In a somewhat rare reversal of an obviousness decision by the Board of Patent Appeals and Interferences, the Federal Circuit’s recent decision in Leo Pharmaceutical Products, Ltd. v. Rea provides important guidance in navigating the post-KSR landscape. In applying a common-sense evaluation of the facts, the court placed great emphasis on the passage of time between the asserted prior art and the claimed invention, which it found “sp[oke] volumes” against obviousness. The court also highlighted the importance of considering whether the prior art disclosed the problem solved by the inventors, and reminded litigants that objective indicia of nonobviousness must be more than a mere “afterthought” in an obviousness analysis.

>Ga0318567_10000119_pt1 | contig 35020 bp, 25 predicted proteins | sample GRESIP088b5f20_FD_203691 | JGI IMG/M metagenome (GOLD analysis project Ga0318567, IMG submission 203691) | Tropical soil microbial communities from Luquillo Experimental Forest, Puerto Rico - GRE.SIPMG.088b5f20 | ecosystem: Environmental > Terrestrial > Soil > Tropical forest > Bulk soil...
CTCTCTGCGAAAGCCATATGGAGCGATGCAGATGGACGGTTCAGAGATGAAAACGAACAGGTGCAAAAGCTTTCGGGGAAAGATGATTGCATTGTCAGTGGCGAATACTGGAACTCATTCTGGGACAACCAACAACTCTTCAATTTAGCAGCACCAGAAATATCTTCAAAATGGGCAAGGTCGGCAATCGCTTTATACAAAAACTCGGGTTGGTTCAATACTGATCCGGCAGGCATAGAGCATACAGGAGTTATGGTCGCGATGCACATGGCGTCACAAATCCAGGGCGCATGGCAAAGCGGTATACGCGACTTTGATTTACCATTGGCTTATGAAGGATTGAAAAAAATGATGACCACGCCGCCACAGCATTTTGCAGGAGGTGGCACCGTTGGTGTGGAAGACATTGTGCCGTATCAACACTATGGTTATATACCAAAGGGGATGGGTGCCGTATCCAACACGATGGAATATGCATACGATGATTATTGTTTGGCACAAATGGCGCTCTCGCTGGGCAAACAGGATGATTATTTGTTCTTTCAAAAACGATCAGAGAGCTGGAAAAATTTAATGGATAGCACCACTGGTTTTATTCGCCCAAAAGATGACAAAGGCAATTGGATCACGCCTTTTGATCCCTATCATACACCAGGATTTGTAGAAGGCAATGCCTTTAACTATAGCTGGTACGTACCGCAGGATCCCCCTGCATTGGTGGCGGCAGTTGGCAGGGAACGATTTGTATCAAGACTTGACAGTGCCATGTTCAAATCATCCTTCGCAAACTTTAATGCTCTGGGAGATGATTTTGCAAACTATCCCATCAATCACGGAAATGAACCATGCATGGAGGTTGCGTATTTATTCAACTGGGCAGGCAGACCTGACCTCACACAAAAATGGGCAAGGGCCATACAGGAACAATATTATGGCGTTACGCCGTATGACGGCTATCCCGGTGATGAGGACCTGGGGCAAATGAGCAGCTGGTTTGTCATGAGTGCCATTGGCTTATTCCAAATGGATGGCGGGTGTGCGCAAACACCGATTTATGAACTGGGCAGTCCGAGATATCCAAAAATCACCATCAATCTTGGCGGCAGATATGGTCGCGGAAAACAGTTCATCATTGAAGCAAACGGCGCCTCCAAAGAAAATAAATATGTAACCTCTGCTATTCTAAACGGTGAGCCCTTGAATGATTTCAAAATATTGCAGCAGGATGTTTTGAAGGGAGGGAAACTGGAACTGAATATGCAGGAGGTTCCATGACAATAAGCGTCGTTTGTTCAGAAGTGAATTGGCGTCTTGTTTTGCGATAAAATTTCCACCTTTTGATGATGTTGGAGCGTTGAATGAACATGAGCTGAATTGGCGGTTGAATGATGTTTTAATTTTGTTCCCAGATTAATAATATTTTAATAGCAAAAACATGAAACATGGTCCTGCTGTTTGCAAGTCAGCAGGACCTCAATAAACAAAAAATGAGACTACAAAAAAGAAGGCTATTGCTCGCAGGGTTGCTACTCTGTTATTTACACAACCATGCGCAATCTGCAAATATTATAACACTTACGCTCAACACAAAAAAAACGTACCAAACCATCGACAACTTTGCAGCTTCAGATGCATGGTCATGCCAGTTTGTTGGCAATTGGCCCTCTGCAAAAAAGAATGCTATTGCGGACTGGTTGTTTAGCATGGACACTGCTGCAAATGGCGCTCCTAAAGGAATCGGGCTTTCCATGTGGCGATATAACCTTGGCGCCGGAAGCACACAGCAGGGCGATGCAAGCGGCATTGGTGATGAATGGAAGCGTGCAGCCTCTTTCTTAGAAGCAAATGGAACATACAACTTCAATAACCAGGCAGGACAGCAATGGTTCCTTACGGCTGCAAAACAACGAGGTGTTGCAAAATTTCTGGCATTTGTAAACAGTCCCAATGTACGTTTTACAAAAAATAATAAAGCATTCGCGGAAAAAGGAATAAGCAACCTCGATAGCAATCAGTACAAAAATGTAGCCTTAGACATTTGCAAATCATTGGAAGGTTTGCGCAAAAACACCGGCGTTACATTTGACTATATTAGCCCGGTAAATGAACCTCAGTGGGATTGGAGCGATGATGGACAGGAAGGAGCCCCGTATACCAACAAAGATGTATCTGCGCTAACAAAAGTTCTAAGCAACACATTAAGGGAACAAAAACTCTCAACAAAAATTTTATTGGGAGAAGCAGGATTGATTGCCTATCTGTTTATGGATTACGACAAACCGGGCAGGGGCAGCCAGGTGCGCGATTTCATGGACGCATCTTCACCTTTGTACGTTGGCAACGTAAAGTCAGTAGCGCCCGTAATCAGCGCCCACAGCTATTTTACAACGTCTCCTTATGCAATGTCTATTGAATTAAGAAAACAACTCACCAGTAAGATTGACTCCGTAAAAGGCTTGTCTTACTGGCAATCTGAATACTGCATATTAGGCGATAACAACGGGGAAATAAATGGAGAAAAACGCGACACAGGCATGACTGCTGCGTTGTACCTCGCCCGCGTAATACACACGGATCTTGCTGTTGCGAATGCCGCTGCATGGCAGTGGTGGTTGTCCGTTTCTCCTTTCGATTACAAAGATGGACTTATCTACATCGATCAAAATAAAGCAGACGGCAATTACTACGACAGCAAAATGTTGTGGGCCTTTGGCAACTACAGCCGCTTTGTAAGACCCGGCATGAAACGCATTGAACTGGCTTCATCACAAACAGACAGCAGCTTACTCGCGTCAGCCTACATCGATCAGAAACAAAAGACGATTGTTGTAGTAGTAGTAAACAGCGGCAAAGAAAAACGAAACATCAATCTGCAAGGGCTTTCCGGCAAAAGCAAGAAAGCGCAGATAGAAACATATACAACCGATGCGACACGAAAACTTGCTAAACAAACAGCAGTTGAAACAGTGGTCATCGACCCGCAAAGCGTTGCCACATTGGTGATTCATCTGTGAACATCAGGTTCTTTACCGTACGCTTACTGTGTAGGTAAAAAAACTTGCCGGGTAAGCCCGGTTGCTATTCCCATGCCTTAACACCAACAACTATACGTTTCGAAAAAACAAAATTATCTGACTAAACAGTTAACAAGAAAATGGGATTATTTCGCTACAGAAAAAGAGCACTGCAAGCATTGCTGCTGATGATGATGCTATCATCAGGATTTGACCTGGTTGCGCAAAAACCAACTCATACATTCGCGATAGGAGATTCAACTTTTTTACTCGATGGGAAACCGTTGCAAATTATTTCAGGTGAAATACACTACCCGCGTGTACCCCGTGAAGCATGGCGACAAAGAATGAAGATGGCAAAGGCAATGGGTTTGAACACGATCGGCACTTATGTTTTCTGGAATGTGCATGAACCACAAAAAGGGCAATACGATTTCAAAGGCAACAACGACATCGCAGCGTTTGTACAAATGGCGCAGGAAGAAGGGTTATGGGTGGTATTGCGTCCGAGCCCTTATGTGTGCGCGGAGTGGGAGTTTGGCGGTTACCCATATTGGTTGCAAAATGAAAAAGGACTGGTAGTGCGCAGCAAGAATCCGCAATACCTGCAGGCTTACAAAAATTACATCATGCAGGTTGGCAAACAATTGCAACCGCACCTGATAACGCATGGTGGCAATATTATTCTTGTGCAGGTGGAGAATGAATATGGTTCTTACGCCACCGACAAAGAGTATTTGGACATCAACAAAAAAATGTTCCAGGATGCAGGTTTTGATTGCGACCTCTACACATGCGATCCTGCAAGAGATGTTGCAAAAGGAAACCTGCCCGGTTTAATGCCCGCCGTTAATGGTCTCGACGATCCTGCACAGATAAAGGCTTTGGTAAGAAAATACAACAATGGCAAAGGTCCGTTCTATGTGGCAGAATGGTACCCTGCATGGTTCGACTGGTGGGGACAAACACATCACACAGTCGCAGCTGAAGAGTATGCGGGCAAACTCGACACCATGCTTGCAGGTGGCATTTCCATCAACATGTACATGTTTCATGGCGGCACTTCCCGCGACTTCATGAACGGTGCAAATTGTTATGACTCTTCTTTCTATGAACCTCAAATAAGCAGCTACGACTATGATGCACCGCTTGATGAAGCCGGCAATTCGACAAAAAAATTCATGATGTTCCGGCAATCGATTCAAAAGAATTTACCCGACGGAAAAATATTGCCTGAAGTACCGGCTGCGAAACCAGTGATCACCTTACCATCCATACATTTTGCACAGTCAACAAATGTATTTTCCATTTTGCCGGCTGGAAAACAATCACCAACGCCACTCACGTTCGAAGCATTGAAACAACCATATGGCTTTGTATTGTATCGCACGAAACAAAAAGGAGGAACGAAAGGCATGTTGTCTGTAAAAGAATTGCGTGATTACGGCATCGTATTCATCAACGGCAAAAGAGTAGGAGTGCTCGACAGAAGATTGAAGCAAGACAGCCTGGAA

The ’013 patent-at-issue claimed “storage stable” compositions for the treatment of skin conditions containing, inter alia, vitamin D and a corticosteroid. The prior art recognized the efficacy of vitamin D/corticosteroid treatment but did not disclose any storage-stable combinations of these two ingredients. Instead, the prior art largely recommended separate administration of these drugs, which led to patient-compliance issues.